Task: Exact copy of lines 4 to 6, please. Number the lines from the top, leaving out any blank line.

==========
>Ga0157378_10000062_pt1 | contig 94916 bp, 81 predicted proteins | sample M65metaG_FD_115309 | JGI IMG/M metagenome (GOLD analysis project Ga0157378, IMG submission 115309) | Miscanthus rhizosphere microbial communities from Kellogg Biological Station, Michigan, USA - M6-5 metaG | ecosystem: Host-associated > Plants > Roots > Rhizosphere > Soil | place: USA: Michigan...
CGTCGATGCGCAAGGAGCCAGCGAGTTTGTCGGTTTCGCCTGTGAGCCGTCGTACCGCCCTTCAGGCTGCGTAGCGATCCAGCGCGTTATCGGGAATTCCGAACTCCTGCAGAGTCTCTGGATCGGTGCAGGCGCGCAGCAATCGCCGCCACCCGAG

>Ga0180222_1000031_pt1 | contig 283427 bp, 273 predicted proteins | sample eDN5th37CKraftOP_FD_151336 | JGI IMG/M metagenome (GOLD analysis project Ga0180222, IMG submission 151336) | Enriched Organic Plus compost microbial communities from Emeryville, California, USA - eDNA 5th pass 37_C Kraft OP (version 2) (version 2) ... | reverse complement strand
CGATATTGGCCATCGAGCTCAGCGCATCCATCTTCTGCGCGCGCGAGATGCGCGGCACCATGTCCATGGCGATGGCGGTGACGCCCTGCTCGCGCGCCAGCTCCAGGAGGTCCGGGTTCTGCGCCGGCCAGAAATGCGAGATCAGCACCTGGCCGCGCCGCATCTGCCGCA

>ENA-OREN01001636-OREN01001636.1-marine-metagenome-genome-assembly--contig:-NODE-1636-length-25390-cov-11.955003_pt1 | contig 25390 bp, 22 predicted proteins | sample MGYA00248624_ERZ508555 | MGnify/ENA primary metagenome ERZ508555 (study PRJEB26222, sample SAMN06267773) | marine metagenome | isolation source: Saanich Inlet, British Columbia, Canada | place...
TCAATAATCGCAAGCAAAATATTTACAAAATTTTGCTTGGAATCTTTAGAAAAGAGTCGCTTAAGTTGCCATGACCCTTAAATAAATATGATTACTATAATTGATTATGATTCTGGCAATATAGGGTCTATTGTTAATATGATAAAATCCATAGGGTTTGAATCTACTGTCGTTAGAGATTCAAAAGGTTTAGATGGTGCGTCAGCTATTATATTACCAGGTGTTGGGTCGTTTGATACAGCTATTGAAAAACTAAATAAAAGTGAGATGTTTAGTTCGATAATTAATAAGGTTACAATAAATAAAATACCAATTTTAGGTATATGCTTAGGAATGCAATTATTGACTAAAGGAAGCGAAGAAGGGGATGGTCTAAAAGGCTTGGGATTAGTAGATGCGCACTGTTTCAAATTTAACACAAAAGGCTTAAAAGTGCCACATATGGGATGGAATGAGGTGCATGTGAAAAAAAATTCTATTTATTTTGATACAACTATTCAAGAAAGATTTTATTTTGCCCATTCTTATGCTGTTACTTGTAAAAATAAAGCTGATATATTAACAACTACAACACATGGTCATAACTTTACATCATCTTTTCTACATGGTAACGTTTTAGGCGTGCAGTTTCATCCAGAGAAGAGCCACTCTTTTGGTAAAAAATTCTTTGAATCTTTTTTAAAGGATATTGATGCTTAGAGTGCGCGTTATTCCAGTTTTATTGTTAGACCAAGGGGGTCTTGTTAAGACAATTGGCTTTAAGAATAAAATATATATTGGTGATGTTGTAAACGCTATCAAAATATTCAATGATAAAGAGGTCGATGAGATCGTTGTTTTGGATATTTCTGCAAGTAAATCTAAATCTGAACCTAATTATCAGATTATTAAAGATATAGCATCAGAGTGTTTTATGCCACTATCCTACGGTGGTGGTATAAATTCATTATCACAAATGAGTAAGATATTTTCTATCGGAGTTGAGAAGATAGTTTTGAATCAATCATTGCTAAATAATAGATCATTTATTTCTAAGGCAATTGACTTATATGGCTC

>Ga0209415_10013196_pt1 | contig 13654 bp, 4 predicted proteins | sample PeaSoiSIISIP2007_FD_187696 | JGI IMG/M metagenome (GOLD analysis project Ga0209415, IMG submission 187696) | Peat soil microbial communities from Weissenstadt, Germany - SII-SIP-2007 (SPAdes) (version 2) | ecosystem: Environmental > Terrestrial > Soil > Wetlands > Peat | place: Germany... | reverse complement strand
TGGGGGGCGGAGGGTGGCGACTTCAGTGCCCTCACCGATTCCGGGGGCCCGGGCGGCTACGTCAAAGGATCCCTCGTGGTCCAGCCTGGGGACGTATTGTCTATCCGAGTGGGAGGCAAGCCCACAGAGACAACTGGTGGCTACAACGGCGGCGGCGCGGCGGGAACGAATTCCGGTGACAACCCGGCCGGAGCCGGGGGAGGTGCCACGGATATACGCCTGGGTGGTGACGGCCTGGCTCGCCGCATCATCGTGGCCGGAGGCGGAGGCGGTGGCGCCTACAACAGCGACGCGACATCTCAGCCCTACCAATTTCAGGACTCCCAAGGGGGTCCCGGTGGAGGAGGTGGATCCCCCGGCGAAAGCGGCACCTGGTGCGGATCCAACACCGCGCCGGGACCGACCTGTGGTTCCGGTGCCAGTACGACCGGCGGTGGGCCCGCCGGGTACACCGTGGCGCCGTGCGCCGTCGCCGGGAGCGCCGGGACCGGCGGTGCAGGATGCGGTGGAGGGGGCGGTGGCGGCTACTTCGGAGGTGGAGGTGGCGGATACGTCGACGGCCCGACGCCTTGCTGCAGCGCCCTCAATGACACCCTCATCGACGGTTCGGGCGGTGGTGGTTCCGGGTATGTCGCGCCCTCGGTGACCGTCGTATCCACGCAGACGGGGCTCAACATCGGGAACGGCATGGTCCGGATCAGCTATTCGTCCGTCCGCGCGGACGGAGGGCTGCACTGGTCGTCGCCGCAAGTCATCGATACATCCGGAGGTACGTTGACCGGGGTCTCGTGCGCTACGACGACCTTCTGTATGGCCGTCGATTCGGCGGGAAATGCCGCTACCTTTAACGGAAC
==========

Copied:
CGATATTGGCCATCGAGCTCAGCGCATCCATCTTCTGCGCGCGCGAGATGCGCGGCACCATGTCCATGGCGATGGCGGTGACGCCCTGCTCGCGCGCCAGCTCCAGGAGGTCCGGGTTCTGCGCCGGCCAGAAATGCGAGATCAGCACCTGGCCGCGCCGCATCTGCCGCA

>ENA-OREN01001636-OREN01001636.1-marine-metagenome-genome-assembly--contig:-NODE-1636-length-25390-cov-11.955003_pt1 | contig 25390 bp, 22 predicted proteins | sample MGYA00248624_ERZ508555 | MGnify/ENA primary metagenome ERZ508555 (study PRJEB26222, sample SAMN06267773) | marine metagenome | isolation source: Saanich Inlet, British Columbia, Canada | place...
TCAATAATCGCAAGCAAAATATTTACAAAATTTTGCTTGGAATCTTTAGAAAAGAGTCGCTTAAGTTGCCATGACCCTTAAATAAATATGATTACTATAATTGATTATGATTCTGGCAATATAGGGTCTATTGTTAATATGATAAAATCCATAGGGTTTGAATCTACTGTCGTTAGAGATTCAAAAGGTTTAGATGGTGCGTCAGCTATTATATTACCAGGTGTTGGGTCGTTTGATACAGCTATTGAAAAACTAAATAAAAGTGAGATGTTTAGTTCGATAATTAATAAGGTTACAATAAATAAAATACCAATTTTAGGTATATGCTTAGGAATGCAATTATTGACTAAAGGAAGCGAAGAAGGGGATGGTCTAAAAGGCTTGGGATTAGTAGATGCGCACTGTTTCAAATTTAACACAAAAGGCTTAAAAGTGCCACATATGGGATGGAATGAGGTGCATGTGAAAAAAAATTCTATTTATTTTGATACAACTATTCAAGAAAGATTTTATTTTGCCCATTCTTATGCTGTTACTTGTAAAAATAAAGCTGATATATTAACAACTACAACACATGGTCATAACTTTACATCATCTTTTCTACATGGTAACGTTTTAGGCGTGCAGTTTCATCCAGAGAAGAGCCACTCTTTTGGTAAAAAATTCTTTGAATCTTTTTTAAAGGATATTGATGCTTAGAGTGCGCGTTATTCCAGTTTTATTGTTAGACCAAGGGGGTCTTGTTAAGACAATTGGCTTTAAGAATAAAATATATATTGGTGATGTTGTAAACGCTATCAAAATATTCAATGATAAAGAGGTCGATGAGATCGTTGTTTTGGATATTTCTGCAAGTAAATCTAAATCTGAACCTAATTATCAGATTATTAAAGATATAGCATCAGAGTGTTTTATGCCACTATCCTACGGTGGTGGTATAAATTCATTATCACAAATGAGTAAGATATTTTCTATCGGAGTTGAGAAGATAGTTTTGAATCAATCATTGCTAAATAATAGATCATTTATTTCTAAGGCAATTGACTTATATGGCTC